Part romance, part fairy tale, part gothic horror, part video clip, Last Quarter, is an interesting and surprisingly original film. Based on hit shoujo (girls) manga Kagen No Tsuki by Ai Yazawa (Nana, Paradise Kiss), it charts questions of an unexpectedly thoughtful and arguably relevant nature with dreamlike clarity. Like a surreal Little Red Riding Hood, the story focuses on Mizuki as she runs from the perceived troubles in her life straight into the arms of someone who anyone else would have immediately suspected was probably a wolf.
Not your conventional wolf, mind you, and Grandma’s house is more like a mansion, but Mizuki is too consumed by her own problems to care about the strange synchronicity of it all. It’s this aspect of the story that harks back to the ancient purpose of folk tales, where the dangers of ignorance, of wilful childishness and naivety, lead to being stuffed in a great big oven or eaten or something similarly nasty. It wasn’t until authors like the Brothers Grimm came along that folk tales became fairy tales and the children in them got a lot cleverer: clever enough to know the witch was up to no good, or Grandma was actually a wolf in Grandma’s clothes. In Last Quarter however, Mizuki does not want to escape the wolf’s clutches; the dangers Adam represents are an opt-out that she desperately craves, a knight in dark armour capable (she believes) of saving her from her broken family and her cheating boyfriend.
As with many manga to film efforts, the depth of complexity of the books tends to translate into a rushed or confused narrative in film. This does a little to start with, but it gains focus as the mystery unravels. In fact, the eventual parallels between this upside-down fairy tale and some of the more pressing concerns of society about its youth are more than clear and a little disturbing. Chiaki Kuriyama (Kill Bill, Battle Royale) is an emotionally remote character at first, but as the flaws in the narrative structure smooth out, she becomes much more accessible and shows an ability both greater and less brash than in her previous roles. Hyde is not nearly as approachable, but then Ai Yazawa romantic leads are always of the cool and aloof variety, so perhaps he’s being true to the character rather than just standoffish. His better moments happen in the flashbacks, and perhaps that’s an indication that he is indeed thinking about what he’s doing, because after the secrets about his character are revealed, the fact that he seems a little cold actually makes a lot more sense.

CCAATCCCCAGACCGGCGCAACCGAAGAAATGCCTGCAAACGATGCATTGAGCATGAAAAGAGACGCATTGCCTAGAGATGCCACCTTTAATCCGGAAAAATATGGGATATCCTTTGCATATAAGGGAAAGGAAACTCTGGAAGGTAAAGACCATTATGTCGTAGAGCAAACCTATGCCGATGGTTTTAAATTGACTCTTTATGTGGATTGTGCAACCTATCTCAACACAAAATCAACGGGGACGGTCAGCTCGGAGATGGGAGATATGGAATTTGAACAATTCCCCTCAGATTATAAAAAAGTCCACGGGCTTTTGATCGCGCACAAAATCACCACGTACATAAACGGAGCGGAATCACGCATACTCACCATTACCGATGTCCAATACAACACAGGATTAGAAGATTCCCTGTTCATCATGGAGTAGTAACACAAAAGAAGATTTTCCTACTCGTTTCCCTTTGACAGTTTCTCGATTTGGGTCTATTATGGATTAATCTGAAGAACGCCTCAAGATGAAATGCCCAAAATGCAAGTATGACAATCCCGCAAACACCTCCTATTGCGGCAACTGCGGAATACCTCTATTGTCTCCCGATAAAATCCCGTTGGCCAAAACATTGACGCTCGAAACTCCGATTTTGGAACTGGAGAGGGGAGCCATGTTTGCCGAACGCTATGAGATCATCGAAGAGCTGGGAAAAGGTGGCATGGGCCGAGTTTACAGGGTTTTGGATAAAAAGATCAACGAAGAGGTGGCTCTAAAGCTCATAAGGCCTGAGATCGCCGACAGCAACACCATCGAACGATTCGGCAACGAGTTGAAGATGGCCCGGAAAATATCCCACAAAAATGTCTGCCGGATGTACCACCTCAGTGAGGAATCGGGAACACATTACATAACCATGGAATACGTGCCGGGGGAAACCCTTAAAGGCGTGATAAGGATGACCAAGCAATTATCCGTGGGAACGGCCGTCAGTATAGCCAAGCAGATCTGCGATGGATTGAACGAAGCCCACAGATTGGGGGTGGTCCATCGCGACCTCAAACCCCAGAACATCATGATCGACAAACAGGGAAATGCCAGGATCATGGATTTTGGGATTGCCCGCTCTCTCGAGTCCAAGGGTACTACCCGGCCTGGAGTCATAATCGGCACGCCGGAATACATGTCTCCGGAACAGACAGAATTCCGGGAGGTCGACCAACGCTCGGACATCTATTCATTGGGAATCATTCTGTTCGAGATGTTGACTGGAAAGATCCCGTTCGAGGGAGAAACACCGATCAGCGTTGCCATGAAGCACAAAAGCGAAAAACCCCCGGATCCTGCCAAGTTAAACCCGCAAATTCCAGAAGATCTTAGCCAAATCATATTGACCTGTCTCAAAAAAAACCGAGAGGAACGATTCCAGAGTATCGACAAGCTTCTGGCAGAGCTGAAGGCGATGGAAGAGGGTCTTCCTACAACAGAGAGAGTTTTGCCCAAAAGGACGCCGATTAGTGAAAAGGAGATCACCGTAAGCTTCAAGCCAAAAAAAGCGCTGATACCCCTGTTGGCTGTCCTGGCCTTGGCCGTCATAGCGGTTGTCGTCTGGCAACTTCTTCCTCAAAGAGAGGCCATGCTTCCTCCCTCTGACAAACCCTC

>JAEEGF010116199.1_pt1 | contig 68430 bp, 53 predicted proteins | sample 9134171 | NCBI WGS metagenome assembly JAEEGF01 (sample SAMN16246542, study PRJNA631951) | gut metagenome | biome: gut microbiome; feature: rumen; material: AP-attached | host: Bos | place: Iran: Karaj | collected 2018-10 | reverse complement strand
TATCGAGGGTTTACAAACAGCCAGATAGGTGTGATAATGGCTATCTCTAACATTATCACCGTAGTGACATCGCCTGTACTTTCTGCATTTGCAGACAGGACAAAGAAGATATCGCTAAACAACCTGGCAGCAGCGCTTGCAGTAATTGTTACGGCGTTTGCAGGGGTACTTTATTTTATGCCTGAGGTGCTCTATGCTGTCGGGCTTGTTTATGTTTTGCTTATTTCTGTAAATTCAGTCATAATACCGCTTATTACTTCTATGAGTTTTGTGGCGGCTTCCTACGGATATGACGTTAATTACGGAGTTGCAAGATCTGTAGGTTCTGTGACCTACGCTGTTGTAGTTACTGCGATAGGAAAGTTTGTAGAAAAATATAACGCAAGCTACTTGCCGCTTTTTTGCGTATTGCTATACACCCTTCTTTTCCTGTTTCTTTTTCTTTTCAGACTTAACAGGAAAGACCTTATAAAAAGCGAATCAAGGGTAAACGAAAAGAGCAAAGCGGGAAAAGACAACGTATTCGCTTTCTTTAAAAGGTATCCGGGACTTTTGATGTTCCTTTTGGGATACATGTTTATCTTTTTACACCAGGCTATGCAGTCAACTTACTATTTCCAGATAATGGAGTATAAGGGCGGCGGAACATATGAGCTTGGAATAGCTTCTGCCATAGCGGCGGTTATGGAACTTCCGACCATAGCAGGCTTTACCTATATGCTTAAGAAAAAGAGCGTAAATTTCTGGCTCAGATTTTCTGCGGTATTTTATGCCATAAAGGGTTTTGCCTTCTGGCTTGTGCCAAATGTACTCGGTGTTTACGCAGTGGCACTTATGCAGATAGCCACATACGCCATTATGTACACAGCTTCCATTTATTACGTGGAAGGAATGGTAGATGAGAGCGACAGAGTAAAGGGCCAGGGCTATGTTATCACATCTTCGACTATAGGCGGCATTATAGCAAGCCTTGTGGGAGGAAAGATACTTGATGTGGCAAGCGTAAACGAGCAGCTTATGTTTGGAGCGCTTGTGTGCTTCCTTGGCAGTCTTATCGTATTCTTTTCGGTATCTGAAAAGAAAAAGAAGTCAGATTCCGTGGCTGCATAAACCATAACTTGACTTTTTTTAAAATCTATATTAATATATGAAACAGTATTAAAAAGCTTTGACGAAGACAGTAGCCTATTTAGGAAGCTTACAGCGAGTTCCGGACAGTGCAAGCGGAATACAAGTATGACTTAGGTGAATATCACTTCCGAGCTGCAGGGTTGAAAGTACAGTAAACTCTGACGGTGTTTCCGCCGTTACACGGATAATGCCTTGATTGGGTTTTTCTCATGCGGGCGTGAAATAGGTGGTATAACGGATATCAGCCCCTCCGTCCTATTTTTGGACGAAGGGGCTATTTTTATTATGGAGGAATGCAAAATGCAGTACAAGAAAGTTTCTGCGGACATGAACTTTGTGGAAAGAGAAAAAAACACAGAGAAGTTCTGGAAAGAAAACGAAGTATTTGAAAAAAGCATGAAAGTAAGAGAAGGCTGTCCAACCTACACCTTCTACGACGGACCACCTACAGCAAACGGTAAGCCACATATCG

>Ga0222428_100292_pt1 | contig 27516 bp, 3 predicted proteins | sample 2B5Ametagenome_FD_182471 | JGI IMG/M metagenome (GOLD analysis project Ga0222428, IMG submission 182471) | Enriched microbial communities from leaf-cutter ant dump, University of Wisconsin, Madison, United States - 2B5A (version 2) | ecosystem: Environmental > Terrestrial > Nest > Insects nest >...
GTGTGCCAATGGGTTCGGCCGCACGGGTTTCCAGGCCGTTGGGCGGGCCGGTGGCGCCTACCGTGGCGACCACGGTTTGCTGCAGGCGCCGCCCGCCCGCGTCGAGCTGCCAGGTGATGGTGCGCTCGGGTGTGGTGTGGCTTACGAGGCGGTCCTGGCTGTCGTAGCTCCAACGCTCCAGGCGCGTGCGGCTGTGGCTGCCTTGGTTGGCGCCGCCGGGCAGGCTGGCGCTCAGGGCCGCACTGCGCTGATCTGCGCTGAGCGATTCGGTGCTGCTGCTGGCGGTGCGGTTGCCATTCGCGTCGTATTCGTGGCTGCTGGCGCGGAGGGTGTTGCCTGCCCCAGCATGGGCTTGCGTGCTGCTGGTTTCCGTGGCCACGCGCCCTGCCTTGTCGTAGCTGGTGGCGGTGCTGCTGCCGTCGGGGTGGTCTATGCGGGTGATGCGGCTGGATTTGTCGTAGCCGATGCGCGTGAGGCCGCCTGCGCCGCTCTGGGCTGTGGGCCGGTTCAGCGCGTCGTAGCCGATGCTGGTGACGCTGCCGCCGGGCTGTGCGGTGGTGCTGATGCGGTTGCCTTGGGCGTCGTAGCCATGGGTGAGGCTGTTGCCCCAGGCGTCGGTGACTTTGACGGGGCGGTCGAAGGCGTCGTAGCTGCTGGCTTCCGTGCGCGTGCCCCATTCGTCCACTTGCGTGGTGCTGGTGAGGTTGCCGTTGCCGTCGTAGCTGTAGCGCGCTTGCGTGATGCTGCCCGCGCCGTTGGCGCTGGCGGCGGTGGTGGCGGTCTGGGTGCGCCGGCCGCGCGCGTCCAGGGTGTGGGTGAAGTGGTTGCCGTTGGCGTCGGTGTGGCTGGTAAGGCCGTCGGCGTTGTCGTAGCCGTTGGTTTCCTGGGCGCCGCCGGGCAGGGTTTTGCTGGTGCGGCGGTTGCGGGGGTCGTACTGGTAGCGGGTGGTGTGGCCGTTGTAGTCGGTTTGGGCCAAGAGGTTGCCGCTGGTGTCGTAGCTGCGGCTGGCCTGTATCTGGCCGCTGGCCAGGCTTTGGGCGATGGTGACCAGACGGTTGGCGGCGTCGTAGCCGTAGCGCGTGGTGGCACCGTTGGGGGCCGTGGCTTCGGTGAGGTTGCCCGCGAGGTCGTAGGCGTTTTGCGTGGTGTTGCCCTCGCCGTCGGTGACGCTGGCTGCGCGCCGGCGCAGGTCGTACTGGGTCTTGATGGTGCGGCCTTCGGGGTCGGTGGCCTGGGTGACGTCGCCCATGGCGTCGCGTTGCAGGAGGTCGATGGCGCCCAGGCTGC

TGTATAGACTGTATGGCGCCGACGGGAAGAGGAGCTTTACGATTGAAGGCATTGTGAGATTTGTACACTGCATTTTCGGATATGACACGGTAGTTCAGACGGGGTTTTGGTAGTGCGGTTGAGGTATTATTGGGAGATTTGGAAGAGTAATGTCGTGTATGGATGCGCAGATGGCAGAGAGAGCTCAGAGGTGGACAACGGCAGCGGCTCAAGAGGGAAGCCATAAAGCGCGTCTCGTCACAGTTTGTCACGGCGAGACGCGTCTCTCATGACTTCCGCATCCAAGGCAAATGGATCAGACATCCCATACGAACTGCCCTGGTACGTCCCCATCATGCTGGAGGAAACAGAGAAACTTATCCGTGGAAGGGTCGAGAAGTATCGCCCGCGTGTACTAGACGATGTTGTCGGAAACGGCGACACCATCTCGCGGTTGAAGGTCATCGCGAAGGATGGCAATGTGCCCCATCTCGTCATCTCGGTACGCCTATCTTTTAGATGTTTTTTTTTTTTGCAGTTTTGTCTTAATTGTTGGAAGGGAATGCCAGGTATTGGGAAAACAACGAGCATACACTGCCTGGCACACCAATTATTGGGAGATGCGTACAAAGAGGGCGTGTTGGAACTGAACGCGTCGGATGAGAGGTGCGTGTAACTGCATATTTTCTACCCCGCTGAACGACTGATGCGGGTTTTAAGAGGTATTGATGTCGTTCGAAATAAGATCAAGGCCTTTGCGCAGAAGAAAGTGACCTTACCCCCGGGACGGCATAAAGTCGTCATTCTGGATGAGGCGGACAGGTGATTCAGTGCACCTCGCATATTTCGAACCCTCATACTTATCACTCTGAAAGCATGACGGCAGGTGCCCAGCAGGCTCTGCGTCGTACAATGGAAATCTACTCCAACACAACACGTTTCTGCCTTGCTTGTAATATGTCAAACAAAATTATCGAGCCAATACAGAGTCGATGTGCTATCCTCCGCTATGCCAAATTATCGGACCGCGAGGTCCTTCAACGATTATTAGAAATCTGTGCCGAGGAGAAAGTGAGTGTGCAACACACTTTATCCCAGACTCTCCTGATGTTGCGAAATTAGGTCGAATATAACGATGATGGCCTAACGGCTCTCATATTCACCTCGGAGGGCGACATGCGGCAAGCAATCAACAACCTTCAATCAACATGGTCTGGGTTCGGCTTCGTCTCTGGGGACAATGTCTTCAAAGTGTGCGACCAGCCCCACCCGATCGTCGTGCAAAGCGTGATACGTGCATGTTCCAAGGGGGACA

Ken Nikai, a director known for music videos with J-Rock bands like L’arc en Ciel, Pierrot and the Gospellers, has a dramatic eye for colour and composition, but some of the staginess of his scenes makes it hard to really feel for what is going on. It’s glossy and his approach is almost too pretty, a little contrived. Of course, this could be due to trying to translate the intricate and showy style of the manga art, which works as eye candy but not as drama. Truly shining in this film are the support cast – Hiroki Narimiya (Orange Days, Shinkyoku no Hitsuyo) as the sympathetic and determined boyfriend is particularly vital, as is Tomoka Kurokawa as the young accident victim who can see Mizuki and wants to help her — both providing some of the more affecting moments in the film.
Last Quarter is a little slow to start, but it yields emotion as it waxes to full. Inoffensive, challenging only in its subtext, and sweet in many ways, it’s an easy watch with an easy feel, nice to look at and moderately well done. And with its slightly deeper messages relating to escapism, responsibility and suicide, it’s possibly not so much pale as merely reflecting a light that might be too much to look at otherwise.